AZ – already too much appreciation in the residential market. I had missed the boat. vacancies are sky-high. commercial still seems good.
TX – It really hasn’t done anything exciting in the past 25 yrs. its a safe place to park money. plus the 3% property tax kills your cashflow.
NM – its looks like a safe place to park your money. a few people I know used to live there and said the local government was not pro-biz.
FL – too late to the party. plus 2% property tax. i had bought 2 pre-construction houses there in early 2004, but the builder had gone under, so I basically lost out on several months of appreciation.
WA – mainly looked at seattle since i went there in july 2004. local economy not
diverse enough for my liking. only 2 main biz – starbucks and microsoft. although the projected job growth is there, the salaries still seem low compared to the house prices/rents.
NY – looked at upstate new york. property tax is over 5%. job growth and population growth are both negative. good cashflow but i’ll wait for the indicators to turn before venturing into this territory.
UT – finally something i like! Positive job and population growth. The market was been flat for several years and had just started to perk up. saw 6.5% avg appreciation state-wide last year – that made front page news!!! govenor is pro-biz (he would be, he’s the son of a billionaire!). SLC is land locked. There’s limited land, always a good sign. Saint George is a hot market too. Also, Utah follows an opposite cycle from california. During the last cycle between 1993 and 1997, Utah saw a 64% appreciation, while California saw only 3%. Between 1999 and 2004, while Southern California saw a 125% gain, Utah saw less than 5%.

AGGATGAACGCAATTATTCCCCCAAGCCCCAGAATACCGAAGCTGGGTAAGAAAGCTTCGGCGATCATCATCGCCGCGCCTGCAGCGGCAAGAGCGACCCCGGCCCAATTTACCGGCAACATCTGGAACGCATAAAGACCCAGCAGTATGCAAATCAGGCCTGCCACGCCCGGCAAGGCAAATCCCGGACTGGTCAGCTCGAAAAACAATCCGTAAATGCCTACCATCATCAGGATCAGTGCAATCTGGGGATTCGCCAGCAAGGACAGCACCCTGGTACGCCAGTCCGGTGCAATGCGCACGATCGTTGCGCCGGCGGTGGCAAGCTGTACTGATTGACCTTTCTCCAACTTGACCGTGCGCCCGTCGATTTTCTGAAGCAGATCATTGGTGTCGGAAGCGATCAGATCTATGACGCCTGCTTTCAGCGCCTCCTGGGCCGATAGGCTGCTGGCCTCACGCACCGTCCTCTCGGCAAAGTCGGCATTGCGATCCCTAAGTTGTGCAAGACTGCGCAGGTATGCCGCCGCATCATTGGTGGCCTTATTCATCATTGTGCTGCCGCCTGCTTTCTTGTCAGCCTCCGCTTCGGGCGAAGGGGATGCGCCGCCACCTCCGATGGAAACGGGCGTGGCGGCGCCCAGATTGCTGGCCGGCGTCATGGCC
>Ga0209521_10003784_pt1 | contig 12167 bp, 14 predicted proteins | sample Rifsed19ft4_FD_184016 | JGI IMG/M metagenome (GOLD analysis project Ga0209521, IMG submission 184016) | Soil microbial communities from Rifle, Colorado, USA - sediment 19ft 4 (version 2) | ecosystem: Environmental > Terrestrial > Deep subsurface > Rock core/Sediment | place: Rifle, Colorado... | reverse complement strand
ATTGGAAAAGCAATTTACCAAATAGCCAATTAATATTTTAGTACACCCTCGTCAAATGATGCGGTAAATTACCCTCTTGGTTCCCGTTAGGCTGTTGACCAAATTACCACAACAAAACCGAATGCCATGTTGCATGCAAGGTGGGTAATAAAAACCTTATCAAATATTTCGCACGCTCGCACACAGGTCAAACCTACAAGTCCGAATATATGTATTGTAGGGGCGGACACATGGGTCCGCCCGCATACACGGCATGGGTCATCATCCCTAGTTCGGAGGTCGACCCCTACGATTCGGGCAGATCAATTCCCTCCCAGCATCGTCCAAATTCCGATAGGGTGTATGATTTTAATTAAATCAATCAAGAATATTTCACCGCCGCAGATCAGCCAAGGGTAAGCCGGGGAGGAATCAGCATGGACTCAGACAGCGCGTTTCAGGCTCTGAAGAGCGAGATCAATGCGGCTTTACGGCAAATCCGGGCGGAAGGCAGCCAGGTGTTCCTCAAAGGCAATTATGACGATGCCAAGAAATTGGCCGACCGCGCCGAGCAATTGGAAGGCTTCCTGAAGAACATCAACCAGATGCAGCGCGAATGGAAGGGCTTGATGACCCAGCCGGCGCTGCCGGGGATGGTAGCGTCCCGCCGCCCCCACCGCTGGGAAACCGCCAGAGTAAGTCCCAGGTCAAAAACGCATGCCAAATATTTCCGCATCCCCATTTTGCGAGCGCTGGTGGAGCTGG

In 2003 Utah was 49th in the country in terms of appreciation, beating only Texas. However in 2004, it jumped to the 36th spot. Between 2001 and 2003, Utah saw 21 months of zero or negative job growth, which is why prices didn’t boom in a low interest rate period. 6 months ago, it was 2nd in the nation in terms of job growth (3.7%) lagging only behind Nevada. Since the beginning of 2005, the unemployment rate has been lower than the national average.

Utah also has the nation’s highest birth rates and life expectancy. Over the next 25 years, its estimated that the population will grow between 58 and 75% making it the 5th fastest growing state.

At this point I stopped looking for places to invest and started looking for deals and a team. [feel free to email me for contacts and I’ll hook you up with them]. I also tied up with local builders and developers. I booked several pre-construction homes there and have already closed on 5 of them. I just bought another lot there next to Lake Utah with a build-out time of 12 months. Some of them have gone up 10-20% since the time i’ve booked them.

It definitely pays to do your own research!

In September 2000 i caught the flu and while I was probably well enough to go to work, I decided to take a week off and relax. I spent a whole week sitting in Barnes and Nobles reading all sorts of business and investing books.

That week I read the Rich Dad Poor Dad and it got me thinking about how to achieve financial independence. At the time I was fresh from being slaughtered in the stock market crash, had $3k in savings, $25k car loan and $8.5k on credit cards. [luckily the credit card APR was 0% for life]. But I was getting married in a few months and didn’t really do anything about it.

A month after I got married, I realized that if I was ever to buy any real estate in the San Diego market I needed to get in quickly, before it escalated beyond my reach. I got an FHA loan for where I only had to put down 3%. along with some closing costs I needed 6k and i needed 4k to pay off some off one of the credit cards. I borrowed the 6k from a close friend and my wife’s aunt. Luckily I was able to pay them off within 4 months from my tax refund.